Tipping Etiquette goes both ways. We are told via news articles or TV stories that standard tipping is 15% for lunch, 20% for dinner. We can even buy the little tipping cheater charts billfold size for all those times pressure is high, (or you have has a wee bit too much to drink) and you can’t think quickly on what that amount should be. Restaurants hire servers at a low wage with the intent their tips should bring it up quite well. (so I guess actually the guilt trip to tip starts here.)
But what about tipping etiquette for wait staff?
The hub and I have gone out, relaxed and had a nice meal. The service was good, my tea glass kept full, and the waitperson has checked with us just enough times to tend our needs but not be annoying. They leave the bill with out making a production of it and step away.
Upon their return to see if we are ready to pay and collect their little black book, they make the mistake of opening their mouths and saying one version of:
“Do you need your change?”
“Do you want your change?”
“Do you want me to bring back your change?”
Ever had a sentence or phrase or statement that just made your skin crawl? This is one of mine. Any version of one of the above sentences makes me wish I hadn’t or wouldn’t have tipped my server. The server is assuming what is in the little black book covers the meal and the rest is for them. (My momma taught me to never assume as we all know what that does.) They are just rude questions in my book.
I want to retort with:
“Of course I need my change!”
“Of course I want my change!”
Or a rousing “Hell Yeah I want my change back!”
But I don’t, as I do not want to stoop to their level. Instead my face flushes red as the irritation rises and the “momma instinct” in me wants to scold them and teach them some manners. They may have been better than a say 20% tip server but they just blew it. The hub and I work hard for the money and a dinner out is one of the things we enjoy from our hard work. It’s like the server is laying a guilt trip on you for wanting any of your money back. IE: a $10 meal and all I have is a $20 to but in that little black money eating server book. Now don’t get me wrong, the hub and I are good tippers if we get good service, usually more than the 15 or 20 percent we are all taught. The hub likes to make the bill come out to even dollars which more often than not works out in their favor. Also my first few employment opportunities where being a waitress, anywhere from a burger joint to a truck stop. I TOTALLY understand the servers need for tips.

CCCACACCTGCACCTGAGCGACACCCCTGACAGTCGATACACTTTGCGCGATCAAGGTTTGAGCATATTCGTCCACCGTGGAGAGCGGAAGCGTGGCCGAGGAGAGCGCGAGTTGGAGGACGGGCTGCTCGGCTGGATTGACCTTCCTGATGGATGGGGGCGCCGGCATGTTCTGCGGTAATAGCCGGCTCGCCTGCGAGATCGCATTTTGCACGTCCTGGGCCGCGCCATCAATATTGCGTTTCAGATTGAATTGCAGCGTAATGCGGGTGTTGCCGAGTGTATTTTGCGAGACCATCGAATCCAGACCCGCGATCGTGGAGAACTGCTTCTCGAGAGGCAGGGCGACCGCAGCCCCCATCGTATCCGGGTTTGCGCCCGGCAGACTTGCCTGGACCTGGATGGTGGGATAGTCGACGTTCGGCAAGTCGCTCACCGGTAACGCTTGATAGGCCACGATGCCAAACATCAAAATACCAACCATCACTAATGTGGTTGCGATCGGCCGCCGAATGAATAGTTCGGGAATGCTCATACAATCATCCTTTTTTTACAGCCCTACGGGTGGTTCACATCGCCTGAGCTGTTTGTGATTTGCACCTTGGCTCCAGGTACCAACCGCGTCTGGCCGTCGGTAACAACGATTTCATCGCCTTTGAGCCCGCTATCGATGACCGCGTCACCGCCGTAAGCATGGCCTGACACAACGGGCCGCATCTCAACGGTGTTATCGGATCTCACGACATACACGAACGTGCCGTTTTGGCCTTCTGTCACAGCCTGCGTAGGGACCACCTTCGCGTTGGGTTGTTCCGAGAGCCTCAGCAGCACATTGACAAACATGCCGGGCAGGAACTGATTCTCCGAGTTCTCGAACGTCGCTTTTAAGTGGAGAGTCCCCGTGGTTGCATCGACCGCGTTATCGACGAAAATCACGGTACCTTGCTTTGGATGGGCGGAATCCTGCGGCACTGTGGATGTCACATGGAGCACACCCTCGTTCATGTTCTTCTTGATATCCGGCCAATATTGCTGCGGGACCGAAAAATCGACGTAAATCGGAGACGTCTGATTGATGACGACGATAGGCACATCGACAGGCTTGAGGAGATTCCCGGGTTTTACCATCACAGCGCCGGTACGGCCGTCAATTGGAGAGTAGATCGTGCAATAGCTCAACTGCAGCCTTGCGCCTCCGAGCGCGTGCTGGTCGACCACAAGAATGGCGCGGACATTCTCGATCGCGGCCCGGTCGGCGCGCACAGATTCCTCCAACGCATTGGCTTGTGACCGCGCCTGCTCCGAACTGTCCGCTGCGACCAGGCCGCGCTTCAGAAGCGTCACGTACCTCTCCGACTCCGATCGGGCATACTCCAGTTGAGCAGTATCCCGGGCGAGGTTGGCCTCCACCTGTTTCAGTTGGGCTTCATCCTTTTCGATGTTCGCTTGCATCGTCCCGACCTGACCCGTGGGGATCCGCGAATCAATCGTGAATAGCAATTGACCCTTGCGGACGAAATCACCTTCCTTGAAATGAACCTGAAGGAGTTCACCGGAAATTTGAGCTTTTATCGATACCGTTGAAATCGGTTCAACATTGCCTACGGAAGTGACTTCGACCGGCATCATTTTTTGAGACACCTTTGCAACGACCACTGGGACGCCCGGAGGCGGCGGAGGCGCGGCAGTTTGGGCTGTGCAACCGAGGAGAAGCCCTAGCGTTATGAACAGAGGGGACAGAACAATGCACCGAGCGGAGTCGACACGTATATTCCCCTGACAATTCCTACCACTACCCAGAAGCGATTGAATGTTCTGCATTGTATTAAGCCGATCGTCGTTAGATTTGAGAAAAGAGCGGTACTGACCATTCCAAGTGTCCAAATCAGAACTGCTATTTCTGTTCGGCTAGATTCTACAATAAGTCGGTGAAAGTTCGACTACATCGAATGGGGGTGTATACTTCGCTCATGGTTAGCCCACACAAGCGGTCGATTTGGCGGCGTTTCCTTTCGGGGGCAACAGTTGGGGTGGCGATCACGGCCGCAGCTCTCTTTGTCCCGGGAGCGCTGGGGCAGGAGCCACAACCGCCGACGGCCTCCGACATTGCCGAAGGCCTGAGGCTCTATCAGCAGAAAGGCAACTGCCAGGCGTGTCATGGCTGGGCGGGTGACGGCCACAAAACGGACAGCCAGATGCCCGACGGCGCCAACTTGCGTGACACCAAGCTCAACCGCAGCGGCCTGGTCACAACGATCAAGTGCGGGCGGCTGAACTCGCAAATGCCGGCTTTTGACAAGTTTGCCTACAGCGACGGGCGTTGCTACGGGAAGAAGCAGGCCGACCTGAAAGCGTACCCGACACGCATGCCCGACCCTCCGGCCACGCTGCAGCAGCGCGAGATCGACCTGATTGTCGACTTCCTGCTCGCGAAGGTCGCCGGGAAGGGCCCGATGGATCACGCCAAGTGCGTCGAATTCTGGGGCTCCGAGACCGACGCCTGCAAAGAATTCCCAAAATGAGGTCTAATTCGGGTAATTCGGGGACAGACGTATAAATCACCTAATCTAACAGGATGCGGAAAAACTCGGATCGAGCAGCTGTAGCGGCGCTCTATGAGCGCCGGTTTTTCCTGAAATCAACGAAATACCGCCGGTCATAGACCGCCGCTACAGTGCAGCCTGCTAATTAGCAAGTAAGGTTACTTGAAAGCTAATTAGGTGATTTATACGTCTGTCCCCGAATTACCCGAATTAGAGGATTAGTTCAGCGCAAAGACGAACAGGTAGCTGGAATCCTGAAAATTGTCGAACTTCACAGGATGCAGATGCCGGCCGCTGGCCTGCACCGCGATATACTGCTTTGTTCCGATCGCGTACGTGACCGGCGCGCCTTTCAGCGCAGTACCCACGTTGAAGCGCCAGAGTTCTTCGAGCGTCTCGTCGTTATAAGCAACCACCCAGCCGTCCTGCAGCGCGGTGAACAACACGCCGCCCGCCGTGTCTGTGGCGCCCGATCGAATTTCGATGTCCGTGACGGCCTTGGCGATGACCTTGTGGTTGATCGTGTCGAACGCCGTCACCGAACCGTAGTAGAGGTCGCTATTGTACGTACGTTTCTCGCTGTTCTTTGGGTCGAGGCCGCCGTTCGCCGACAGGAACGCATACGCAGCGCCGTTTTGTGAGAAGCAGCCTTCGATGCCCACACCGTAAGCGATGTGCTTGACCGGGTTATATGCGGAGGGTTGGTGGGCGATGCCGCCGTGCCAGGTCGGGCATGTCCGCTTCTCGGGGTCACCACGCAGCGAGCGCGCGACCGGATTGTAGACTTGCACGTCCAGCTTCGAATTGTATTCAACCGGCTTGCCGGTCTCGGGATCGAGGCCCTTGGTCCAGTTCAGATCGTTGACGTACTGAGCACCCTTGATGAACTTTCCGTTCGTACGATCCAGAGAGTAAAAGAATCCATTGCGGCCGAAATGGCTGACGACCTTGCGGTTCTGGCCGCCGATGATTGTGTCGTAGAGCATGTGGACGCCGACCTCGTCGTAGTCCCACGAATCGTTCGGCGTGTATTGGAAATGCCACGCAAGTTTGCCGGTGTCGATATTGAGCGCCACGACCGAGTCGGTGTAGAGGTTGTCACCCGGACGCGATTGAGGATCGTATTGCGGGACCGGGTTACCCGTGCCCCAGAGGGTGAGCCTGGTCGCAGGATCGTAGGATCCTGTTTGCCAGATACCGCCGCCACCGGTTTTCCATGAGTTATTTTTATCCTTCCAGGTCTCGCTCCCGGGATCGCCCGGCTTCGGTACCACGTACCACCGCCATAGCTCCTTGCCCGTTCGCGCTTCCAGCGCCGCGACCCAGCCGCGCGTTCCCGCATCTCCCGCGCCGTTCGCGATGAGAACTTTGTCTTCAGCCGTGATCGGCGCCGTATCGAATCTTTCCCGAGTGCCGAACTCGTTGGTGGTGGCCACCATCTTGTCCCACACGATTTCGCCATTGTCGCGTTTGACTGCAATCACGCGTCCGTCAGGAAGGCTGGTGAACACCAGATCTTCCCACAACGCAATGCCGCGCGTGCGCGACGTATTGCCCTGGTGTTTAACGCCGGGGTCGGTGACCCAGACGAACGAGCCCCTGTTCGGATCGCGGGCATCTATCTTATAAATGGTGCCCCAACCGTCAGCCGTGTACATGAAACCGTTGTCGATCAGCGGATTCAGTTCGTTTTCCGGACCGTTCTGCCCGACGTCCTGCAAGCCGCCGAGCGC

What ever happened to the simple, non-assuming polite phrase:
“I’ll be right back with your change.”
OMG such a simple phrase!
Doesn’t that sound nice even?!
It puts me at ease, shows the servers have manners and actually makes me like that server more. All things which more than likely would lead to more tip. It also puts the ball in my court and opens up the floor for me to say:
“The rest is for you, thank you.”
“Just plain, “Thank you!”, if I happen to have only a large bill(s).
One day I am going get up the gumption to give a little "what for" speech to them..
Every time I think I can, I hear my mom lecturing me on manners in the back of my mind. One of her standard statements was “If you can’t say something nice, don’t say anything at all.”
What I would say would not be nice.
So I choose to say nothing.
But I do think the next time it happens I am going to ask for the manager and tell him what I think. This should be part of the training of wait staff and any manager should frown upon hearing anyone say the above, abrasive, irritating phrases.
If I ran a restaurant it would be one of many teaching points for my team!